Milk prices up, but the worst is not yet over

22 December 2000

Milk prices up, but the worst is not yet over

IT would be unwise to assume that the recent improvements in milk price means the worst is now over.

Ranald Fowler, farmer and chairman of Mole Valley Farmers, set the scene for his firms spring calving conference held at IGER, North Wyke, Devon, with that warning.

Price increases were just a temporary response to a shortage of milk, he believed, though he did concede that there might be a further rise in April if production was still below quota. A weakening of the pound against the k could also improve UK prices.

But he was convinced the potential for expansion of milk production in New Zealand, Australia, Argentina, Chile, Uruguay – all on low-cost systems – along with increased EU milk production after quotas were removed, would mean EU prices falling almost to world levels.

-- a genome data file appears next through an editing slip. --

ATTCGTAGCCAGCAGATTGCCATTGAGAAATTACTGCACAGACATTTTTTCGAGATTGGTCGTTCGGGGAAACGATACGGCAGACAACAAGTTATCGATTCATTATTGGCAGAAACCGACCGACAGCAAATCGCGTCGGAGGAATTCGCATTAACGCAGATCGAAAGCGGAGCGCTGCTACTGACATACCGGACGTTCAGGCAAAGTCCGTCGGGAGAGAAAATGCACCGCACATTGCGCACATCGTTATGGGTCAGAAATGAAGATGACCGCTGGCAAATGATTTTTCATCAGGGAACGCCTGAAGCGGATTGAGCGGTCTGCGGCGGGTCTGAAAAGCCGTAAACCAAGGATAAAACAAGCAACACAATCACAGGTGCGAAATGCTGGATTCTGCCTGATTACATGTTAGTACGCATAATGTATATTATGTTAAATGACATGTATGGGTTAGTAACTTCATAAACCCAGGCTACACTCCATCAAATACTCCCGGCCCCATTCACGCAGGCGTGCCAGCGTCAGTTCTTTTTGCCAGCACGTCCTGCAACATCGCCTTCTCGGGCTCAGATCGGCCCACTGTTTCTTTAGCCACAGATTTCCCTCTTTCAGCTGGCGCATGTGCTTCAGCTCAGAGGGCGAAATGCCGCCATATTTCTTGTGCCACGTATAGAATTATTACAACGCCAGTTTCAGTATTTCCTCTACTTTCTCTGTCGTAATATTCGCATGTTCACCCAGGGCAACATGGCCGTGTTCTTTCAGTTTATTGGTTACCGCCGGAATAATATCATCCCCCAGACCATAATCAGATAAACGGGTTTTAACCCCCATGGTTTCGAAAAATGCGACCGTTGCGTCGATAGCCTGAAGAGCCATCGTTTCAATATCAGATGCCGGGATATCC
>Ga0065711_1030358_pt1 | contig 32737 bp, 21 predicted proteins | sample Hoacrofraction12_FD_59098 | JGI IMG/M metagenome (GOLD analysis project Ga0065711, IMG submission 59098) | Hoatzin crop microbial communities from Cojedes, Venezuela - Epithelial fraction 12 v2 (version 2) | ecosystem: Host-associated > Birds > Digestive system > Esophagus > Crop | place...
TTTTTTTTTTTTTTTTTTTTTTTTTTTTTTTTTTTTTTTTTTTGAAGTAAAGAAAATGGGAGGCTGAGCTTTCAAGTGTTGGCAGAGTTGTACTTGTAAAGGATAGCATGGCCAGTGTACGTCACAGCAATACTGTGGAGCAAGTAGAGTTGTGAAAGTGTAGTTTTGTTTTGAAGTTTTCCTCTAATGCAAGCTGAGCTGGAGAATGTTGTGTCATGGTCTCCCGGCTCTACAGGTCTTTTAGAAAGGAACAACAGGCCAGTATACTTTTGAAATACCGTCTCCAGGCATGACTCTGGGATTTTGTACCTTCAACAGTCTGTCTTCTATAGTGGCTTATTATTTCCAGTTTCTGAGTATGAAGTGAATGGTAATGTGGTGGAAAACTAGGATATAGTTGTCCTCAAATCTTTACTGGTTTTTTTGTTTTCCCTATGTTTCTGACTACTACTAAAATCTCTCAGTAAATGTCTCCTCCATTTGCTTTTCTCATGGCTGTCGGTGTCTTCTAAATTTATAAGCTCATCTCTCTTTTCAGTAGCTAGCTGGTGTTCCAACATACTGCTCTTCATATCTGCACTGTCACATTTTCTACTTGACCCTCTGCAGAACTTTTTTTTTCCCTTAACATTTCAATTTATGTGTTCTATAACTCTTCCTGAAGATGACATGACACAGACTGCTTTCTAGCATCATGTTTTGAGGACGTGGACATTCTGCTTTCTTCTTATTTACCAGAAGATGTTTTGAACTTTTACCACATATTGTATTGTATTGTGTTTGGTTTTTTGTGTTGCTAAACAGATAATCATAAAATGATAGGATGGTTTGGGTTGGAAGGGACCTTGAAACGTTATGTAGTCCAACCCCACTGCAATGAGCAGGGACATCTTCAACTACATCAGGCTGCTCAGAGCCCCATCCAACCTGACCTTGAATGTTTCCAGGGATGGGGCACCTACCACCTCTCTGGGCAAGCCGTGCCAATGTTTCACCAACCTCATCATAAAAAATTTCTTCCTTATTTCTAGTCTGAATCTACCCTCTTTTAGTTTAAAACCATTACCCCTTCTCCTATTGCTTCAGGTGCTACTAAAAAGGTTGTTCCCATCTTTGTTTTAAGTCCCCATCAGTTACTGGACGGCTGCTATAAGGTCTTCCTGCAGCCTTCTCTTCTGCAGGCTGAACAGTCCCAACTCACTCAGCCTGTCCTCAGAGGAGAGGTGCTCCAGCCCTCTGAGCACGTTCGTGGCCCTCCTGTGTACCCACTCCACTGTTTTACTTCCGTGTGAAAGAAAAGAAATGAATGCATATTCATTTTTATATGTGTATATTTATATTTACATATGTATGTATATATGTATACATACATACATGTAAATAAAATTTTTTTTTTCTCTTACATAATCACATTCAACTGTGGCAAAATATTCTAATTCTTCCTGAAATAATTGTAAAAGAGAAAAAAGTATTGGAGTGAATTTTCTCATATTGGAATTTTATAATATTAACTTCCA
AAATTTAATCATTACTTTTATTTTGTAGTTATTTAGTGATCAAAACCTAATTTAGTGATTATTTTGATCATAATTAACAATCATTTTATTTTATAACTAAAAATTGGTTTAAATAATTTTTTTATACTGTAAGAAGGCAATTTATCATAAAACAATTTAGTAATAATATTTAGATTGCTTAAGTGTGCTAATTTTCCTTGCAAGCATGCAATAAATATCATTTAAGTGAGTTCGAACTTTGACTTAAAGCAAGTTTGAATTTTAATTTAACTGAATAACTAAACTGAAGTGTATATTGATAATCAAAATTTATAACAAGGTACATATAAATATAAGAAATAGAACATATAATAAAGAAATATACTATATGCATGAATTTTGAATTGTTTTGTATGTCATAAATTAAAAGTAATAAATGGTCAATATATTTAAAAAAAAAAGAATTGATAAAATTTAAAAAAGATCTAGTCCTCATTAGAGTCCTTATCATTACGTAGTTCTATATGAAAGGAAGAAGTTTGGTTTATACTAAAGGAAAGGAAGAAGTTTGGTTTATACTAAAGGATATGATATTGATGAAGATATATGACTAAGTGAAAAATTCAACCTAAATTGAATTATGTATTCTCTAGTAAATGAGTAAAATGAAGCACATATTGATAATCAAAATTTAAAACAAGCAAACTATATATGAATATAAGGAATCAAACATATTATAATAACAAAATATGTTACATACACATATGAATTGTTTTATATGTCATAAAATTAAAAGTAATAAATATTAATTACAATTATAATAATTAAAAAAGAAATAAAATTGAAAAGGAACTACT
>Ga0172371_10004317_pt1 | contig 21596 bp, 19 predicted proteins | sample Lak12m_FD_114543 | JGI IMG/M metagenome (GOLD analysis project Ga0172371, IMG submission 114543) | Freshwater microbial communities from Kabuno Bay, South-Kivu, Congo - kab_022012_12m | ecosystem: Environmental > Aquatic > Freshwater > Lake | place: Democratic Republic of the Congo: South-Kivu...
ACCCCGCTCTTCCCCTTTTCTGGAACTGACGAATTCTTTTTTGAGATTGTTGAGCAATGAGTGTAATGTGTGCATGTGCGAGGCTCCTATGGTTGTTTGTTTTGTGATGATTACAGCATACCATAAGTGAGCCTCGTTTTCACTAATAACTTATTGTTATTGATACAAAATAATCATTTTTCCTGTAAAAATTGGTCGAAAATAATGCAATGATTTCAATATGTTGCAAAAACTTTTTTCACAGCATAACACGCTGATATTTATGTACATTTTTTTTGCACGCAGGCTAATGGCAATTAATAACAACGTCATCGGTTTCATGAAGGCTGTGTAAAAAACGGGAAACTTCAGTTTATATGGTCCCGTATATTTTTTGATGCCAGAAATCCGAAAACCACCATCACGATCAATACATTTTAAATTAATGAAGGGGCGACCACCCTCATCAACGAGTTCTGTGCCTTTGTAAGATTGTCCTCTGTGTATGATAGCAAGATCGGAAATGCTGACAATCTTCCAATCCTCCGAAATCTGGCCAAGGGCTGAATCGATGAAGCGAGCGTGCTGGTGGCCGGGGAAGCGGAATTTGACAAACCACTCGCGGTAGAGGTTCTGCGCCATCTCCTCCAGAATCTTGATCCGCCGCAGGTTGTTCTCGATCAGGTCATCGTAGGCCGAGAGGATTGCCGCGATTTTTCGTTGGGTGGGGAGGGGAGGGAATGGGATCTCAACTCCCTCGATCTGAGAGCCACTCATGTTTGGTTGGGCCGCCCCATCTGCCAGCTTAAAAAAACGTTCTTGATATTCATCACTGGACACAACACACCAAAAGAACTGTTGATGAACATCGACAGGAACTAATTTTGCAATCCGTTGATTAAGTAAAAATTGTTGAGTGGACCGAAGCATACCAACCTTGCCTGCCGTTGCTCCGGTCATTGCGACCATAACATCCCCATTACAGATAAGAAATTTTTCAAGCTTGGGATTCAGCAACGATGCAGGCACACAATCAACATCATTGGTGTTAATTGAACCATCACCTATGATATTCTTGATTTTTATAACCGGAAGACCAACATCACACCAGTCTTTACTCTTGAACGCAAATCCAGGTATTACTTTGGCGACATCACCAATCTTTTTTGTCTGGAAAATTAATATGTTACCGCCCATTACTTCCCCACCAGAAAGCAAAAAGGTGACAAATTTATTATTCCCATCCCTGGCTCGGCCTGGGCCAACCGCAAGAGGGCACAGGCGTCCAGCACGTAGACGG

EU expansion eastwards could not take place with milk quotas in place, and so they would be removed. There was pressure to bring forward the EU dairy review to 2002, and once quotas were lifted EU production could increase by up to 30%, he suggested. That would bring prices down close to world level apart from "island protection" and a small premium from the big UK liquid market.

"Plan on the basis of 15p/litre," he said. That meant spring calving and maximum use of grazed grass. It was possible there might be a rapid nationwide swing to spring calving. That would present a challenge to processors and encourage a premium for winter milk. &#42

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